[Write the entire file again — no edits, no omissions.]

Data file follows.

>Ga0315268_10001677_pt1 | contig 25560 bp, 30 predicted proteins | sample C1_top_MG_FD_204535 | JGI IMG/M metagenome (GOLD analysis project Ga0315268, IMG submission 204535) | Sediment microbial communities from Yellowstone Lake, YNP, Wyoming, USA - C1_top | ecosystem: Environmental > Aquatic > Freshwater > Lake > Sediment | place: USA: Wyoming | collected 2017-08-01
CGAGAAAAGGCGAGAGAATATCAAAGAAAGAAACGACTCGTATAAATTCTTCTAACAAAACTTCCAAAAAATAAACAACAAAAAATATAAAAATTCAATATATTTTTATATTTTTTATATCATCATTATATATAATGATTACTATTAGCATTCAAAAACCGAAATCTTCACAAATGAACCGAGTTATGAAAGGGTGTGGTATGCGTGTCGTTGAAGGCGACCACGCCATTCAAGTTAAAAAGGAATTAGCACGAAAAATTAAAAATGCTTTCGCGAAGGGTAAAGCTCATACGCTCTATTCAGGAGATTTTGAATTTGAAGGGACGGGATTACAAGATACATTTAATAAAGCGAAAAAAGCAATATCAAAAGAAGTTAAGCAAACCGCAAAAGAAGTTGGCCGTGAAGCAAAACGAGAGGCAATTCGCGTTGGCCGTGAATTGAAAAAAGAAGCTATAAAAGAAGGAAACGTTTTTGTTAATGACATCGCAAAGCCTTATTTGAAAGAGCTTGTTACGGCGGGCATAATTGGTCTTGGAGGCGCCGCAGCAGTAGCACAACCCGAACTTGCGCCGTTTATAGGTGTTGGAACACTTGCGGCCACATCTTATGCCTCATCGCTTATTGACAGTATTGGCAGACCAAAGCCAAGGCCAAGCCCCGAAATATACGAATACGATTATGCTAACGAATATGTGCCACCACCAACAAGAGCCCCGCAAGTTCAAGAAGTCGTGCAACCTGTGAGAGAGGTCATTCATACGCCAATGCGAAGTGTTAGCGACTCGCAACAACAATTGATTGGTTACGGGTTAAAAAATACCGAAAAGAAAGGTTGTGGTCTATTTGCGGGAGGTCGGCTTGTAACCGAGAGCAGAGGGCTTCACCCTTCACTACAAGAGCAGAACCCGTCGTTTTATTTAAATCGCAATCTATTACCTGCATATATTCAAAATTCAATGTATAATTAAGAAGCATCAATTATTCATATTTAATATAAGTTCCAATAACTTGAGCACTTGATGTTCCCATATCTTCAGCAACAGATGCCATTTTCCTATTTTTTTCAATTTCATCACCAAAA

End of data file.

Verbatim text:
>Ga0315268_10001677_pt1 | contig 25560 bp, 30 predicted proteins | sample C1_top_MG_FD_204535 | JGI IMG/M metagenome (GOLD analysis project Ga0315268, IMG submission 204535) | Sediment microbial communities from Yellowstone Lake, YNP, Wyoming, USA - C1_top | ecosystem: Environmental > Aquatic > Freshwater > Lake > Sediment | place: USA: Wyoming | collected 2017-08-01
CGAGAAAAGGCGAGAGAATATCAAAGAAAGAAACGACTCGTATAAATTCTTCTAACAAAACTTCCAAAAAATAAACAACAAAAAATATAAAAATTCAATATATTTTTATATTTTTTATATCATCATTATATATAATGATTACTATTAGCATTCAAAAACCGAAATCTTCACAAATGAACCGAGTTATGAAAGGGTGTGGTATGCGTGTCGTTGAAGGCGACCACGCCATTCAAGTTAAAAAGGAATTAGCACGAAAAATTAAAAATGCTTTCGCGAAGGGTAAAGCTCATACGCTCTATTCAGGAGATTTTGAATTTGAAGGGACGGGATTACAAGATACATTTAATAAAGCGAAAAAAGCAATATCAAAAGAAGTTAAGCAAACCGCAAAAGAAGTTGGCCGTGAAGCAAAACGAGAGGCAATTCGCGTTGGCCGTGAATTGAAAAAAGAAGCTATAAAAGAAGGAAACGTTTTTGTTAATGACATCGCAAAGCCTTATTTGAAAGAGCTTGTTACGGCGGGCATAATTGGTCTTGGAGGCGCCGCAGCAGTAGCACAACCCGAACTTGCGCCGTTTATAGGTGTTGGAACACTTGCGGCCACATCTTATGCCTCATCGCTTATTGACAGTATTGGCAGACCAAAGCCAAGGCCAAGCCCCGAAATATACGAATACGATTATGCTAACGAATATGTGCCACCACCAACAAGAGCCCCGCAAGTTCAAGAAGTCGTGCAACCTGTGAGAGAGGTCATTCATACGCCAATGCGAAGTGTTAGCGACTCGCAACAACAATTGATTGGTTACGGGTTAAAAAATACCGAAAAGAAAGGTTGTGGTCTATTTGCGGGAGGTCGGCTTGTAACCGAGAGCAGAGGGCTTCACCCTTCACTACAAGAGCAGAACCCGTCGTTTTATTTAAATCGCAATCTATTACCTGCATATATTCAAAATTCAATGTATAATTAAGAAGCATCAATTATTCATATTTAATATAAGTTCCAATAACTTGAGCACTTGATGTTCCCATATCTTCAGCAACAGATGCCATTTTCCTATTTTTTTCAATTTCATCACCAAAA